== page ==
Social media limits interaction

Keionna Newton and

Perhaps it is ironic, the idea that social media may only be serving to inhibit the social interaction people have with others in their daily lives.

Psychology and APUSH teacher Willie Walker states that social media is beginning to put considerable restraints on the face-to-face social interaction people have.

“Everyone is on their phone wherever you go. No one talks to each other anymore. There is no social interaction with talking anymore which is starting to make people not be able to respect and talk to one another,” Walker said.

AP Gov. and AP Psychology teacher Matt White reveals how social media has inhibited the process of building strong connections with other people.

“People do not actually engage in talking with other people now. It is not just you and another person’s relationship with one another; it is you and that person’s relationship plus everyone else. That is really difficult in relationships,” White said.

Walker says that social media and cell phone use also puts significant limitations on students’ progress in their education.

“In some ways, cell phones are killing education. Cell phone use in class has become a problem. Especially when you tell a student they cannot have their phone in class and they become upset about it and say ‘Other teachers let me have my phone out.’ Students are here to learn,” Walker said.

According to Walker, social media and cell phone use encourages distractibility in the academic lives of students.

“In class, cell phone use drops students’ attention spans. Students do not do their homework anymore and they turn in everything late, yet they are on their phones all day long,” Walker said. “That is not just regular students either. I see it in AP students and I see it in college students. I teach college classes and my rule is if you are not taking notes on your phone, I better not see it and I better not hear it ring,” Walker said.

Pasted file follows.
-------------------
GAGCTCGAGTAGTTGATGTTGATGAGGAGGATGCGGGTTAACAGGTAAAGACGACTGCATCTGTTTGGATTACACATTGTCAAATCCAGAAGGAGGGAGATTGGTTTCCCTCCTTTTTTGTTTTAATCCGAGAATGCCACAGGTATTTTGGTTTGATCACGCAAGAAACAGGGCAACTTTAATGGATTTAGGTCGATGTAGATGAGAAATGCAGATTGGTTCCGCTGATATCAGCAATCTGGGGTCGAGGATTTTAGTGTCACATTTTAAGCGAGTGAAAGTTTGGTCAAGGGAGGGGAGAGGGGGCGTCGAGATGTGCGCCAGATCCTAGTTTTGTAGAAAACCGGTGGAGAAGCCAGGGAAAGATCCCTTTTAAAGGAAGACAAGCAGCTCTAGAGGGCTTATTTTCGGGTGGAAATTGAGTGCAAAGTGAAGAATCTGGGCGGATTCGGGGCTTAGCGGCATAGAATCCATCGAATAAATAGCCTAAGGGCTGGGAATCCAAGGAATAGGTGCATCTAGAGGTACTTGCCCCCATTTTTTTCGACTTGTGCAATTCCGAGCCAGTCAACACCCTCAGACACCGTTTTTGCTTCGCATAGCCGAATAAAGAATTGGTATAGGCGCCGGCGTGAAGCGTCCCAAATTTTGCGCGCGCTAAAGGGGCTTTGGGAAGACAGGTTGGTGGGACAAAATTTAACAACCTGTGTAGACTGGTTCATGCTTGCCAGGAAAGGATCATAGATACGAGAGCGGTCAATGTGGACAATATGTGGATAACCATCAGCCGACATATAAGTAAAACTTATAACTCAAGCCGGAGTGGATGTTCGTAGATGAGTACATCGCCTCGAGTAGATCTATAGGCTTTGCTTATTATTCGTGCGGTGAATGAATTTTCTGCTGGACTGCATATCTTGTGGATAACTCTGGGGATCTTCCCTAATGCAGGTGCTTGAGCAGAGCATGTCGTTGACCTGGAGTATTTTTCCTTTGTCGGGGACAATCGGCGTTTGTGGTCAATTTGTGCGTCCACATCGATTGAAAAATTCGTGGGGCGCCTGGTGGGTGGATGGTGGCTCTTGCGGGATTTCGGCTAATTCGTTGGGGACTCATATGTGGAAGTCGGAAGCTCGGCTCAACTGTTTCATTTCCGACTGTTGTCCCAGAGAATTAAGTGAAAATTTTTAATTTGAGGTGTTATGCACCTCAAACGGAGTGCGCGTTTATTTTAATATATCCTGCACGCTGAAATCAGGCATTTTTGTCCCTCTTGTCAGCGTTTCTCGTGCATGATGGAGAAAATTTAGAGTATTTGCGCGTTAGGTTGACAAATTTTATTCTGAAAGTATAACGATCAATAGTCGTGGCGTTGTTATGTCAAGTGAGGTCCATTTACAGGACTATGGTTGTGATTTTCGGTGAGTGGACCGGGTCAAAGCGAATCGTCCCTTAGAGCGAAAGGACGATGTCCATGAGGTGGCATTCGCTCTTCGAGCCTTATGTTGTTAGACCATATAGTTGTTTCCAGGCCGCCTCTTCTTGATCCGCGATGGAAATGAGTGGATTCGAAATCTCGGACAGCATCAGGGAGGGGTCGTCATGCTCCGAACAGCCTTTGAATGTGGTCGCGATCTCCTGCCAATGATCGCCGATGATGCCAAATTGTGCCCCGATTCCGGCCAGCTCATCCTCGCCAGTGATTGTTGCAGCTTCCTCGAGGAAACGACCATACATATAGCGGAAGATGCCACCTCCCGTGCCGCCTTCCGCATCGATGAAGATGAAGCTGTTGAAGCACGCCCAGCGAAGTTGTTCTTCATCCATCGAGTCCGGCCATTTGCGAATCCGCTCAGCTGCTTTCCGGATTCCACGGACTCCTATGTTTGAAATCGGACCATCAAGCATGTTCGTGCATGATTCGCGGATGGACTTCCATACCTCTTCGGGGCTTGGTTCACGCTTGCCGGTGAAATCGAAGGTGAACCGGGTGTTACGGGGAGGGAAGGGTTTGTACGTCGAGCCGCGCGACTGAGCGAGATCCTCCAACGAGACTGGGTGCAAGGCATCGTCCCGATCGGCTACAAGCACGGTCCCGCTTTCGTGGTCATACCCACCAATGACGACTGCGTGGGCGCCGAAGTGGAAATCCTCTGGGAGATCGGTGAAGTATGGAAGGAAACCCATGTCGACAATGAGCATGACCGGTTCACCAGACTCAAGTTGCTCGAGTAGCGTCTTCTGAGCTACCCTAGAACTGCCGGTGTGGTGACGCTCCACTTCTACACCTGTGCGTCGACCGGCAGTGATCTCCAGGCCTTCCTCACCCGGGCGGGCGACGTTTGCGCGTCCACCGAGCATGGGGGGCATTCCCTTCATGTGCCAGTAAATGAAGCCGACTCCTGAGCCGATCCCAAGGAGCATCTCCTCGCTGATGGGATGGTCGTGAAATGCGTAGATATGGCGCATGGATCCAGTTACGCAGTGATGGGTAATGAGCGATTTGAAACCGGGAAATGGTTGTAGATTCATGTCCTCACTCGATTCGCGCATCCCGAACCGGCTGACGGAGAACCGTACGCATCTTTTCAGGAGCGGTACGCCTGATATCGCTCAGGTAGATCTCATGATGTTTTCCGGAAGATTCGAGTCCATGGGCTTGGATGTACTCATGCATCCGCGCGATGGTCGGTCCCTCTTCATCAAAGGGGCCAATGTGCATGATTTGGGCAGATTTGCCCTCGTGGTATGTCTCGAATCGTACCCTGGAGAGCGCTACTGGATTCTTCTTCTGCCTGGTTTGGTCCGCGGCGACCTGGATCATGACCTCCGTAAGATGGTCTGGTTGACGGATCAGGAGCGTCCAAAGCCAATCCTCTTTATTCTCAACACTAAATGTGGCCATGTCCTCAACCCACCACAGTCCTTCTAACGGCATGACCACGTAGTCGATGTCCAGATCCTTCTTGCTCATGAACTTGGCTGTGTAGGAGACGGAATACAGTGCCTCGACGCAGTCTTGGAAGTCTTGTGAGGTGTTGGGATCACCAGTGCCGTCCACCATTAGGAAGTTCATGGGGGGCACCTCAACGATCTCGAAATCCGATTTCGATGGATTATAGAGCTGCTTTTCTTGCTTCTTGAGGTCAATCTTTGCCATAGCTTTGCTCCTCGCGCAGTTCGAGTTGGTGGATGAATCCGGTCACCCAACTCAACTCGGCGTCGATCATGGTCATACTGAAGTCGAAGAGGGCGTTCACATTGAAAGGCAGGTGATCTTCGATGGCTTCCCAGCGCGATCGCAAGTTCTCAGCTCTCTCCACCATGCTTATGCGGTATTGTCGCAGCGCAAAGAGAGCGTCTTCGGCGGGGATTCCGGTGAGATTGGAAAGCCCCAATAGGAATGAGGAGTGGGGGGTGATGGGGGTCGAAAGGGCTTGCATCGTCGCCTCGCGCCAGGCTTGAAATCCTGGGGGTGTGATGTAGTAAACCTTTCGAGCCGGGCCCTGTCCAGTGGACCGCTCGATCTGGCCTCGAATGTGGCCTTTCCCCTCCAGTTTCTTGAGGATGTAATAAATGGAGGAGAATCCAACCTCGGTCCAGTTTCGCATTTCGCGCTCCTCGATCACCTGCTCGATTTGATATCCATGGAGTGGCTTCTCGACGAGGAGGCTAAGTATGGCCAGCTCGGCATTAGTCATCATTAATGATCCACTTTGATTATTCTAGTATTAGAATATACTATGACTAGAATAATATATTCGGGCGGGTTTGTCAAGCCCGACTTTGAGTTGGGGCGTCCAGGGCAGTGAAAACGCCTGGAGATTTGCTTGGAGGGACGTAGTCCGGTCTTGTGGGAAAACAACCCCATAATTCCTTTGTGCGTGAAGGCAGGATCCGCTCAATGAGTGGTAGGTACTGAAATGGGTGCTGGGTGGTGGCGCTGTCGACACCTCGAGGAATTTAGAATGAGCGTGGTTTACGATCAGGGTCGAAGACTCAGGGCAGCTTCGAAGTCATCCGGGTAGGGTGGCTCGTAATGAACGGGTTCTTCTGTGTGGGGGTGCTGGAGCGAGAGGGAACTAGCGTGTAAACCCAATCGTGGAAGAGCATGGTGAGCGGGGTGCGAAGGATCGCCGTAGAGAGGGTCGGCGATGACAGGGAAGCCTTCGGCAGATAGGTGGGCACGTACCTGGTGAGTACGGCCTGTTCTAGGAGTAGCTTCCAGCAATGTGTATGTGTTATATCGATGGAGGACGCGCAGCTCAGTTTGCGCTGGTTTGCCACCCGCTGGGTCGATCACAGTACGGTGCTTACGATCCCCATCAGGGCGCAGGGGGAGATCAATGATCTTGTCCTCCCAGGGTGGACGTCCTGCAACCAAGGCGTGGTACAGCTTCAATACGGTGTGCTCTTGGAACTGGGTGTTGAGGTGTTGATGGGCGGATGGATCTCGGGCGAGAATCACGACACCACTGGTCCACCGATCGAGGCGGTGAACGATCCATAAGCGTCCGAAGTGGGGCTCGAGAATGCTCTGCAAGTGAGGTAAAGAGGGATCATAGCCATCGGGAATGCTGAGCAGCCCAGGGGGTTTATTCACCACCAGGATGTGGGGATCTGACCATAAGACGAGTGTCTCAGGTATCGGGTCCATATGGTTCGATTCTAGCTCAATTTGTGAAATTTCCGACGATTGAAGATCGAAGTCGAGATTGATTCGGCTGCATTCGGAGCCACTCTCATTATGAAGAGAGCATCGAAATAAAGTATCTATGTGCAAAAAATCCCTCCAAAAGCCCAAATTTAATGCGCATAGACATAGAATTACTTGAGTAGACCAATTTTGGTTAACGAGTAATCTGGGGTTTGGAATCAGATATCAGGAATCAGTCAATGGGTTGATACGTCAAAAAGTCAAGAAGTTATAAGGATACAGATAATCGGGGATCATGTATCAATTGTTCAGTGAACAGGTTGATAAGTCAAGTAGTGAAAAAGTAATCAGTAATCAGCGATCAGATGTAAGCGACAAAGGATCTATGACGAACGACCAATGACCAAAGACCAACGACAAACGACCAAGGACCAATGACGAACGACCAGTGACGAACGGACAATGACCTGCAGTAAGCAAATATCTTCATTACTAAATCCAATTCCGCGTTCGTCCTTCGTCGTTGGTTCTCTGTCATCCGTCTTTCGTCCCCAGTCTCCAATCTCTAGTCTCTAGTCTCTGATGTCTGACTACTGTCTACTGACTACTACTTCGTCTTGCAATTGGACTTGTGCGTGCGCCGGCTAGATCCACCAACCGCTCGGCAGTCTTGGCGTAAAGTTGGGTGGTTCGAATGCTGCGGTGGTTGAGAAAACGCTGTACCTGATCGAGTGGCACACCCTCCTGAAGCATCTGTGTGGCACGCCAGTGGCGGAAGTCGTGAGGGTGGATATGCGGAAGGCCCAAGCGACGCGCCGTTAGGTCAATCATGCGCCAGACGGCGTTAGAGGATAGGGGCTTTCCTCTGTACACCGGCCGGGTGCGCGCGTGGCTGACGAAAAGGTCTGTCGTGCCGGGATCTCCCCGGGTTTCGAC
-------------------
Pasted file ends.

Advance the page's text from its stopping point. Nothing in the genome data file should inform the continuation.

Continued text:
White asserts that social media has become so prevalent in people’s lives that it has become a part of their existence.

“No one can go anywhere without their phone. It used to be that you could not go anywhere without your keys. You would walk out the door with your keys and your wallet. Now it is your keys, wallet and your phone. Phones have become a part of everything. They have become a part of who we are,” White said.

Walker expresses that though social media may be an easier method of communication and staying connected, it is not always conducive to the building of relationships with others.

“Since I teach psychology, I would definitely say that social media is easier [to communicate with] but the etiquette of it is not good because it does not build real social interaction,” Walker said. “You have to be able to read people’s body language and emotions to see how they really feel. Through texting and social media you miss all those social cues that you would normally get in face-to-face conversation,” Walker said.

Despite some of the alternative communication forms that social media provides, White says that such digital forms of interaction may only do more harm than they do to help the process of building connections with others.

“Relationships require actual interaction with someone, like common experiences. Online interaction has a little bit of that but people can say horrible things online because there are no restrictions to what you can say or do as there are in a real world relationship,” White said.

White reveals that one of the reasons cyberbullying may be so difficult to handle is due to its easy exposure online where it is constantly viewable.

“There is a psychology term that is called ‘cyberostracism’ in which people are ostracized or cyberbullied. I think for teens, cyberbullying makes a gigantic impact. Let’s say a kid gets bullied or ostracized at school,” White said. “Back in the day, bullying just took place at school and the kid could go home and it stayed at school. Now what is said follows you everywhere because it is on your phone. That could have an increase on anxiety issues and therefore an increase in things like depression,” White said.

Walker says that social media may actually promote social isolation rather than social interaction.

“I think social media makes for a lot more introverts and socially isolated people. Those are the people who tend to have more problems in society down the road because they do not know how to work with others,” Walker said.

According to White, social media can be misleading when it comes to building relationships with others.